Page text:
Daniel, what is a nightcrawler? The only thing that comes up when I google is a movie.

Comment by Barbara Livingston on February 11, 2015 at 9:58am

Daniel, "solarize" that's the word! Thanks. Why make work for myself, eh?  If it works, don't fix it - I'll add a bit of compost and call it good. And this year I'll make a note of what I plant in each pot and next year rotate. Sorry you don't have the energy to do what you so love in the way you want - glad you are able to do some things though. Your situation makes me realize how grateful I am that I'm able to do what I do - thanks to you and your inspiration!  ((((Daniel))))

Chris, it's nice you have someone to help you - and I'll bet she is glad to have you as a sitter.  I've discovered it is alot like the only way to eat an elephant - one small bite at a time. Otherwise I completely overwhelm myself with all my plans.

Today I actually get to lay out my spiral herb garden - or at least my version of one. :)   Plant on!

Comment by Daniel W on February 11, 2015 at 8:48am
Barbara, I do not solarize my potting soil. I like to keep the localized micoorganisms happy and healthy. So far I have not had any disease issues at all. Or insect problems. It probably wont hurt to do it, I just dont.

I do alternate plant types. If a barrel had beans, next year it might have tomatoes, then onions.

It tends to settle as the humus degrades, then I add more on top.

No particular pattern. If the growth medium looks too worn out, it goes into the compost. Sometimes I find earthworms in it. In the soil for the fig tree that I moved into the ground yesterday, there were two big fat nightcrawlers. I gently moved them to a vegetable raised bed.

I make plans too. Then I ignore about half of them, Some borders are completely stream of consciousness.

I have no energy right now. Even so, I dug out a young fig tree that succombed to the freeze - untested in this area, so now I know - and planted a potentially hardier one that I started last year. And moved about 10 clumps of bulbs and herbs from the old place to the country place. The country place is becoming more home-like, which is what it will be next year. Barring any major speedbumps and potholes in life.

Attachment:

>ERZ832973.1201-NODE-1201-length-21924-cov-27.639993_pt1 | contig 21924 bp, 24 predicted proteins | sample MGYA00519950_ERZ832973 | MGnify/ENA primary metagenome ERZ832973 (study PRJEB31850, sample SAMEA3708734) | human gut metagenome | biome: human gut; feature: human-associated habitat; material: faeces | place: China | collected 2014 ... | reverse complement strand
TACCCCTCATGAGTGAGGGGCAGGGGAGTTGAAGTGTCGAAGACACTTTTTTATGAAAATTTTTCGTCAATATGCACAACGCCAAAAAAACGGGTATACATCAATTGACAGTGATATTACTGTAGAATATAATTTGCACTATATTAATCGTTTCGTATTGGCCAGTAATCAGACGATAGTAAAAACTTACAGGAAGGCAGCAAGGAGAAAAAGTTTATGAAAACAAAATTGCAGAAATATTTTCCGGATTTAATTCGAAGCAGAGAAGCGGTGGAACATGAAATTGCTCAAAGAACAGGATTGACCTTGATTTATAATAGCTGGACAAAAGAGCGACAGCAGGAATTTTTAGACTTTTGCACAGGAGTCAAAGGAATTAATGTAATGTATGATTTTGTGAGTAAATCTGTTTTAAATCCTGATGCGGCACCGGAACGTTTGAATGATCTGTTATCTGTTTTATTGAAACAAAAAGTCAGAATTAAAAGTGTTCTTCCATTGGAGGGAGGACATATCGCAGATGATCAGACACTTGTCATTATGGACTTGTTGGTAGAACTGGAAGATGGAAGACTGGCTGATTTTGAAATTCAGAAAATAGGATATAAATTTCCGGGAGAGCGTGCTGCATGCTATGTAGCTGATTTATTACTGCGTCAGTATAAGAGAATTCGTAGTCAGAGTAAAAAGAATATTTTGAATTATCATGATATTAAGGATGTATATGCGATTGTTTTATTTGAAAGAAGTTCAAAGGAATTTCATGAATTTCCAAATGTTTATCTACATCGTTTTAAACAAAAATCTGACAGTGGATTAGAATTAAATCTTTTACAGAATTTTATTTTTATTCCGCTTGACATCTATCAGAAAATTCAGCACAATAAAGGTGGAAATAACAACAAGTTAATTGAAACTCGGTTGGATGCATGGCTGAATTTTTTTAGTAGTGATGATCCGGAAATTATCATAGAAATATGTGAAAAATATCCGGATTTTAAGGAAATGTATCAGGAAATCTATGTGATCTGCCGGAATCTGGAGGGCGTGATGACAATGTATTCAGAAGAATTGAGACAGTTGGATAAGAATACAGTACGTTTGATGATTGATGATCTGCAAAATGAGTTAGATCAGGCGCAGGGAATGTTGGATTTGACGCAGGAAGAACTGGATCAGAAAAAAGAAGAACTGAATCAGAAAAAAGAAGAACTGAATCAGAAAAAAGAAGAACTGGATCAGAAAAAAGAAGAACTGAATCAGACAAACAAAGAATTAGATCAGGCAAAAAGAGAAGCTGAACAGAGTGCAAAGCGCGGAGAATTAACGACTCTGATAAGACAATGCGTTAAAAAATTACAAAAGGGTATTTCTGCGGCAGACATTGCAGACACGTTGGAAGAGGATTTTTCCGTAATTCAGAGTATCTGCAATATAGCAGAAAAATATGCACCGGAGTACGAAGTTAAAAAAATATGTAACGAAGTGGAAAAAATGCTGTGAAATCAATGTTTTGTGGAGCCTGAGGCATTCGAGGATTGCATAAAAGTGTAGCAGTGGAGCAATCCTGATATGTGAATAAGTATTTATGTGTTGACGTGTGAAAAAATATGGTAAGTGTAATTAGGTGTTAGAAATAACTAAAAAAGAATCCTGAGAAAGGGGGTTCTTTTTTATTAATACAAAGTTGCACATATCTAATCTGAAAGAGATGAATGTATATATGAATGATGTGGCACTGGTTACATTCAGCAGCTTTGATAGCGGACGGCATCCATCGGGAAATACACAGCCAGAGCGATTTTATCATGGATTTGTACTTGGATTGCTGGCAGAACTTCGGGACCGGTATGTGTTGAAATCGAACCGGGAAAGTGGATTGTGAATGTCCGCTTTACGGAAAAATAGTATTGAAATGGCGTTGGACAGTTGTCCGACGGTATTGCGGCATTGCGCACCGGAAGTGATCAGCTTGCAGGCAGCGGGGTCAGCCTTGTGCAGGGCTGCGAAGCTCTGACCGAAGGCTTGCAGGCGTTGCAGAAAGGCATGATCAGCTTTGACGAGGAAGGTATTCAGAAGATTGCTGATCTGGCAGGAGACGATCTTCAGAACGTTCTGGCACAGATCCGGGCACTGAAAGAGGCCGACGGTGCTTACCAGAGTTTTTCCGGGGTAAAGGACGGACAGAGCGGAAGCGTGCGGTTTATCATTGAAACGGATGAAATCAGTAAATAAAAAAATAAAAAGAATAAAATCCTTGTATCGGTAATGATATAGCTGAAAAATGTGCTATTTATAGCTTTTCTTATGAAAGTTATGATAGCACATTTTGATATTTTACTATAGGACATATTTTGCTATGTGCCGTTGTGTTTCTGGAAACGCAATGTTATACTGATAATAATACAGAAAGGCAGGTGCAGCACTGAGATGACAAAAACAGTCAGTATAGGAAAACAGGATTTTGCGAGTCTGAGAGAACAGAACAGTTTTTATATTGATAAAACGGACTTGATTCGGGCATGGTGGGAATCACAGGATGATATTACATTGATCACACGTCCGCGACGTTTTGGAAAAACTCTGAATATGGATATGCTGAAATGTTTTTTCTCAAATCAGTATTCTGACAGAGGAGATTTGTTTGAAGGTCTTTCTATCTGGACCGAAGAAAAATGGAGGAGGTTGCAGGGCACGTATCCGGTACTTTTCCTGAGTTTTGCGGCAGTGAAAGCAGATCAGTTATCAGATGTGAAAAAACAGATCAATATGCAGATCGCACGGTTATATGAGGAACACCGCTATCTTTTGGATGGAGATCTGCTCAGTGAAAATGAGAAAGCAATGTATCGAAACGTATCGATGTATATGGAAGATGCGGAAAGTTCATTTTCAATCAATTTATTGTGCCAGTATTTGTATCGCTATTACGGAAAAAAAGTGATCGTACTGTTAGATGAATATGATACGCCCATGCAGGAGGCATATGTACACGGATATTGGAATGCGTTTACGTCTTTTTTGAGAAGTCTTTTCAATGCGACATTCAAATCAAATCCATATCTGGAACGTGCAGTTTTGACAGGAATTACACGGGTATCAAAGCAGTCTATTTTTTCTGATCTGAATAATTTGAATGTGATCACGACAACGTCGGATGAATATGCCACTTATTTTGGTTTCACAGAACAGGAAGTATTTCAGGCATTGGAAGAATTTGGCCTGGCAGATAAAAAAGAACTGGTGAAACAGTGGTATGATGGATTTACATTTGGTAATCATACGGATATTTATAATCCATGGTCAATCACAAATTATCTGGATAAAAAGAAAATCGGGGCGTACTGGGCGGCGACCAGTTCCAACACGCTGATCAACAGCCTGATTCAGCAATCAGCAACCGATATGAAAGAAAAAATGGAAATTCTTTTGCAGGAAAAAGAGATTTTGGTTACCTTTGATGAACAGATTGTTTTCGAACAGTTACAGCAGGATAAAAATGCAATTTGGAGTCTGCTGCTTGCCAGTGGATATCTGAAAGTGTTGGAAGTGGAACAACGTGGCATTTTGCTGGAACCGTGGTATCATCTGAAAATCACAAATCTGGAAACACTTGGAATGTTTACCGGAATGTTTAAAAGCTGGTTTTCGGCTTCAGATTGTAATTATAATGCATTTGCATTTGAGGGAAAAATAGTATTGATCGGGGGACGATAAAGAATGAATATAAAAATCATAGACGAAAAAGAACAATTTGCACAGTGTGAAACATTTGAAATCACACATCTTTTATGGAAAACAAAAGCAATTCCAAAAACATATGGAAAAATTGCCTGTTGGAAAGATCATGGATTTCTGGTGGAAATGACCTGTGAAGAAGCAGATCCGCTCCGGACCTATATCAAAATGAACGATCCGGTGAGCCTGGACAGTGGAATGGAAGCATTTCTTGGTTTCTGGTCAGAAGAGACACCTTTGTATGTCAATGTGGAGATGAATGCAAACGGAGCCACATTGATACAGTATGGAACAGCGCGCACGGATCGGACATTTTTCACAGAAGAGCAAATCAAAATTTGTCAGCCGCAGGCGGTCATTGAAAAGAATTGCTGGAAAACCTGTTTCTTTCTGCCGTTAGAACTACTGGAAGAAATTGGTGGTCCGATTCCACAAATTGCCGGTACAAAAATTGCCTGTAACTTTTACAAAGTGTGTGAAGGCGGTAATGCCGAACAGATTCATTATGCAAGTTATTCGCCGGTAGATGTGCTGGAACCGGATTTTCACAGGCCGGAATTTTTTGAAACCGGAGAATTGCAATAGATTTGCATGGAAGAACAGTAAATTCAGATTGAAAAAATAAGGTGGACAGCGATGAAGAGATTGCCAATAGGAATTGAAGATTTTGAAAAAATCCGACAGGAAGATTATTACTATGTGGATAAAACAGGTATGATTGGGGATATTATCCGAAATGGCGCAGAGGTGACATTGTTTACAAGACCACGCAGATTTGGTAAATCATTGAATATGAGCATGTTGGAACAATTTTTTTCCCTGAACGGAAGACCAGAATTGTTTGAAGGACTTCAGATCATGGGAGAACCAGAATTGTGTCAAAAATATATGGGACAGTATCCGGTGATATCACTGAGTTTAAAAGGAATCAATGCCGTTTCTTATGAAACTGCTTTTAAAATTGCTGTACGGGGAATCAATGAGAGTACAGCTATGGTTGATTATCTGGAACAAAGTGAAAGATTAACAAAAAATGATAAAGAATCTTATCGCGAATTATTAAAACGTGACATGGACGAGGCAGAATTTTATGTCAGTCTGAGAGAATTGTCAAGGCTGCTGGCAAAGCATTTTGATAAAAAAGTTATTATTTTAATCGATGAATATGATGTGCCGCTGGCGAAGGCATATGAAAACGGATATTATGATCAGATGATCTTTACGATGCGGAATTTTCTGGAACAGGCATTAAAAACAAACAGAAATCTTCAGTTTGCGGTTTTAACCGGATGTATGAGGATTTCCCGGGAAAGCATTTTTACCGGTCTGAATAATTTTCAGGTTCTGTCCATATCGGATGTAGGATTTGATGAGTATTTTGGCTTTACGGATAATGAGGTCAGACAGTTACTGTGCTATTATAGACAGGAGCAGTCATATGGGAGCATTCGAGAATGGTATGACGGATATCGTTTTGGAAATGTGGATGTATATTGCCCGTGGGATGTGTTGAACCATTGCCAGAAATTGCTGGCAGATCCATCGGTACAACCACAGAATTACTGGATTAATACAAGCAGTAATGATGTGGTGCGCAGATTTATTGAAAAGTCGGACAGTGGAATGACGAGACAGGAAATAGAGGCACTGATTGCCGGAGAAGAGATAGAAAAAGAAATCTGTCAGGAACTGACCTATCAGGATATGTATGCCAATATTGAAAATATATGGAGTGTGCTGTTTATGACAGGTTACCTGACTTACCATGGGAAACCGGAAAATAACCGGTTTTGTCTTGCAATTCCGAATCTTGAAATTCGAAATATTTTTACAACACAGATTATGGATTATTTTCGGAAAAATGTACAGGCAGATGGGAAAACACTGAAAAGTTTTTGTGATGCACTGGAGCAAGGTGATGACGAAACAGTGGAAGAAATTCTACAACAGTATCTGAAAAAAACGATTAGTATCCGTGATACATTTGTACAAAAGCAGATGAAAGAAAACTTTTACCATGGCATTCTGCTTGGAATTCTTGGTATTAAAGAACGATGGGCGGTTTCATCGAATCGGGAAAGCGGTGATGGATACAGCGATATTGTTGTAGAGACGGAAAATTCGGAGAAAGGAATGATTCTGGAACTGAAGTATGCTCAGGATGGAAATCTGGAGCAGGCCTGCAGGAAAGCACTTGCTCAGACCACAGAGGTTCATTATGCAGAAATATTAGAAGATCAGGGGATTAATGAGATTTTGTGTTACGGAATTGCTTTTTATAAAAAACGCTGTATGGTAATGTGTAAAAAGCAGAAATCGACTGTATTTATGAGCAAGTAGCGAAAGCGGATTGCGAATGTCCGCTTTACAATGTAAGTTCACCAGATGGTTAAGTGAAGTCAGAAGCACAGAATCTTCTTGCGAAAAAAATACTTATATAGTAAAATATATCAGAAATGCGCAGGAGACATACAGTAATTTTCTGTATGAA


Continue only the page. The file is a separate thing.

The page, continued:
Comment by Plinius on February 11, 2015 at 8:43am

I have to, Barbara, all my containers are out of shape and torn. First I'll have to get hold of my neighbour who'll drive me to a garden centre and help me carry (I'm her cat-sitter so I can count on her). Then compost and the earth I used one and a half year ago, then clean up my garden space and sow vegetables and herbs.  

Comment by Barbara Livingston on February 11, 2015 at 8:21am

Randall, we are well-above our average - 80 yesterday. It may appear I'm industrious, but keep in mind everything I'm doing is new. First veggie garden, first compost pile, first planting of trees, etc. All the planning, the great lists, diagrams, etc. were fun to do. However, reality is they are just a guideline and I find reality is a tad different. Mother Nature doesn't give a wit about my well laid plans. :) 

Joan, certainly a learning experience with the rabbits. Design of my hutch very poor - okay for rabbits, but I want to handle them everyday as they are only 7 weeks old. Real challenge to catch them. By this time next year I'll know exactly what both me and the rabbits need cage wise. Meanwhile, each morning I go out to see them brings new information.  

For those of you who do container gardening - do you 'refresh' soil in your pots at beginning of every season? I read that we should empty all container soil onto tarp in sun for a couple of days to get rid of any organisms, then mix in some compost and re-use. This method is for annuals where you are going to plant something new in old dirt.  Instead of growing flowing vines on my patio in pots/trellis, I'm going to attempt beans and peas in the smart pots this year, using dirt from last year - 'refreshed'.  Pretty purple beans should be as attractive as flowers - and I can eat them!